Analysis Try to imagine a geeky version of famed salesman Ron Popeil. Keep Popeil's exuberance, keep his pitchman savvy and keep his verbal overflow. Then erase his age, sturdy frame and Ronco Food Dehydrator and replace all this with a young, lanky kernel engineer hawking something called DTrace, and you have Bryan Cantrill.
Cantrill is one of three Sun Microsystems Solaris engineers who developed DTrace over the course of several years. As far as we can tell, he is the most energetic member of the bunch. It would be hard to be more energetic. While in China recently, we witnessed what you might call a "Cantrill explosion" take place in front of about 40 Asian server administrators. Using a style that combined vigorous moves between laptop and projection screen with a manic delivery, Cantrill managed to extol the virtues of DTrace - a tool which has revolutionized system instrumentation, so we are told.
"It is not the technology that Sun claims," said Jarod Jenson, chief systems architect for Aeysis in Houston. "(Sun) is being far too modest. ... DTrace has completely changed the way I do business."
DTrace is one of the key additions being made to Sun's flagship operating system in the upcoming release of Solaris 10. And it's one of those rare items that appears to work as billed. The software gives administrators thousands upon thousands of ways to check on a system's performance and then tweak the box while it's still running. What's unique about DTrace, beyond its ability to be used on production boxes with minimal system impact, is that it can help fix problems from the kernel level on up to the user level.
"With the exception of system calls, the tools - such as they exist at all - are ad hoc, and at best designed for developer use," Cantrill said. "For example, there is no tool anywhere that allows for arbitrary dynamic instrumentation of a production operating system kernel.
"And the tools that allow for arbitrary user-level instrumentation are largely research systems. And there is nothing - absolutely nothing, research or otherwise - that ties together user-level and kernel-level instrumentation. This is part of the reason that the reaction is so strong among the users you interviewed - DTrace is a quantum leap over previous tools."
We interviewed Cantrill and fellow DTrace designer Adam Leventhal. A lack of modesty about their invention is a shared trait, but their attitude comes off more as Popeil-like pride than ego rub. Mike Shapiro is the third brain behind DTrace, but we've yet to have the pleasure of meeting him. (In photo, Shapiro is on the far left, Cantrill in the middle and Leventhal on the right.)
The three Solaris engineers are enthused for obvious reasons. By most user accounts, DTrace reduces the time performance analysis takes from days down to hours. It also gives Sun customers a way to hold software vendors accountable for underperforming code. When the Oracle and BEA reps throw their hands in the air, the BoFH can step up with pinpoint performance data, allowing blame to be placed where it belongs.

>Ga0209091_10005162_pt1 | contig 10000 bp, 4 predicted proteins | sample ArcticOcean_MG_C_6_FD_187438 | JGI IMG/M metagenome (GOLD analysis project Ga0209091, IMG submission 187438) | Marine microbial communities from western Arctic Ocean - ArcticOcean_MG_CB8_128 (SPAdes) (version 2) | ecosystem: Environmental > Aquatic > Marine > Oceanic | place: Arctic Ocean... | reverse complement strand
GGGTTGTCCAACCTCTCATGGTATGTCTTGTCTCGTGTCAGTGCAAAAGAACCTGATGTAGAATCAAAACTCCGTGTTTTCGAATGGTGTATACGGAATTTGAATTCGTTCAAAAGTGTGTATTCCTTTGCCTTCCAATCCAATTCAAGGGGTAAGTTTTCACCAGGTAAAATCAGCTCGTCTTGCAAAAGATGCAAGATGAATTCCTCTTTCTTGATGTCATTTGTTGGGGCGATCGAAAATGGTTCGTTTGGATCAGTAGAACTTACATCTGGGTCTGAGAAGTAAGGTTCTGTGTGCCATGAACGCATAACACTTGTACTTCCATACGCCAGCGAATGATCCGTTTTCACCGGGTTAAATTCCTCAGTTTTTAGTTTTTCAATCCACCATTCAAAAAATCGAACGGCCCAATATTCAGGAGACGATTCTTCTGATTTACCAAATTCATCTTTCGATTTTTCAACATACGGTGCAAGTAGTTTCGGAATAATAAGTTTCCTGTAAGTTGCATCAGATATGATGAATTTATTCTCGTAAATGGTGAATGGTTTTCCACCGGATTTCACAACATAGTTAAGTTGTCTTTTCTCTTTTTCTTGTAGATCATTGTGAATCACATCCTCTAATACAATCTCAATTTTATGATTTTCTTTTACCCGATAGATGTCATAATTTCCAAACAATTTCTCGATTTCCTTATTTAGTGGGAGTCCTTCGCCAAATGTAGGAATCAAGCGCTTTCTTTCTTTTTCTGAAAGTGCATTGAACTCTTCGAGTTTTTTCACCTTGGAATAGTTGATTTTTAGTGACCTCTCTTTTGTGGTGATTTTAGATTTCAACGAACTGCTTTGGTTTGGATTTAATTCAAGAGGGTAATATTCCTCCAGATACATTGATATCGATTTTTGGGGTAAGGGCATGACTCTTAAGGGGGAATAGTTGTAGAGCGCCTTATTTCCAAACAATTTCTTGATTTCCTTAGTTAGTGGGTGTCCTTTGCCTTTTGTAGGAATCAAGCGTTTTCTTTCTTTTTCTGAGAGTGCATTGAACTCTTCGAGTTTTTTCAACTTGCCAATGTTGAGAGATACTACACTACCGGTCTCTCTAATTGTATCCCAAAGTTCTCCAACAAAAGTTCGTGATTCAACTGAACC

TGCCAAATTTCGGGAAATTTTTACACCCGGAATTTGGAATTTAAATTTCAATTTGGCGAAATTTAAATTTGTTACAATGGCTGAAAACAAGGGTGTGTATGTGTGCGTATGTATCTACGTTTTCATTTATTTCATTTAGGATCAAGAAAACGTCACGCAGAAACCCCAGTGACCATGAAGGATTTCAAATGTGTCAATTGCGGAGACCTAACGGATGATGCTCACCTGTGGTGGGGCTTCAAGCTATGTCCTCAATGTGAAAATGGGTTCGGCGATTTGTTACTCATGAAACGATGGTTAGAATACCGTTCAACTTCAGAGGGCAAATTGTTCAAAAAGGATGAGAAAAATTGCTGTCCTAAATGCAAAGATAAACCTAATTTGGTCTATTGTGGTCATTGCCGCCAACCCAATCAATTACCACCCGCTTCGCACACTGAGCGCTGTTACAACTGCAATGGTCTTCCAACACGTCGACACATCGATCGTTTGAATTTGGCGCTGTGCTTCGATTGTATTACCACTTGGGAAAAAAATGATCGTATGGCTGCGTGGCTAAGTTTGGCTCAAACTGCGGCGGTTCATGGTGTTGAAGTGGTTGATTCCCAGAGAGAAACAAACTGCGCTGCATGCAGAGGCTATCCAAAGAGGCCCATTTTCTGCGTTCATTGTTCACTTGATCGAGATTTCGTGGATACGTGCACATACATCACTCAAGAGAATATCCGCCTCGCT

"I really think it is amazing," said Vlad Grama, a sys admin and student at the University Politehnica Bucuresti. "Basically, if you know the OS enough, you can do with DTrace what all other Solaris tools ( vmstat, truss, sar, lsof, process accounting) do and much more. You can get data at high-precision intervals and monitor kstats, system calls and better yet functions in user-processes. Plus you can monitor only the processes or calls you're interested in so that the monitoring impact is insignificant."
Or perhaps you prefer a real world confession from Brendan Gregg, a Unix developer in Sydney.
I first used DTrace to examine disk I/O, in realtime, in detail. Beforehand, I was using kernel debugging via prex to do this, which was both ugly and had limitations. I was solving the long standing problem of identifying disk I/O by process - we can all spot a process hogging the CPU, but there is no easy way to spot a process hogging the disks. My first programs with DTrace provided a %I/O column to "ps -ef", and a snoop style command for disk I/O events.
I've also used DTrace to record a memory event for a program I was developing that had memory usage issues. Beforehand, I had been adding breakpoints to pause the program to examine memory. It was time consuming, and I was worried my breakpoints were not in the best places. Instead, I've used DTrace to print out the memory usage profile, which I then graphed. Rather than a lot of effort to generate a graph of three points, DTrace has given me a graph of a hundred points that leaves nothing to the imagination. It did more than just help my program, it helped me understand memory allocation so that I can become a better programmer.
DTrace's inventors say admins need "to have a good relationship with their brains" to use the software best. Although, the users tended to say DTrace can work well for just about any administrator. This is, in part, because DTrace combines old instrumentation tools and invents new ones and then puts them all together in a single package. Users have more places to instrument a box and an easier way to do so.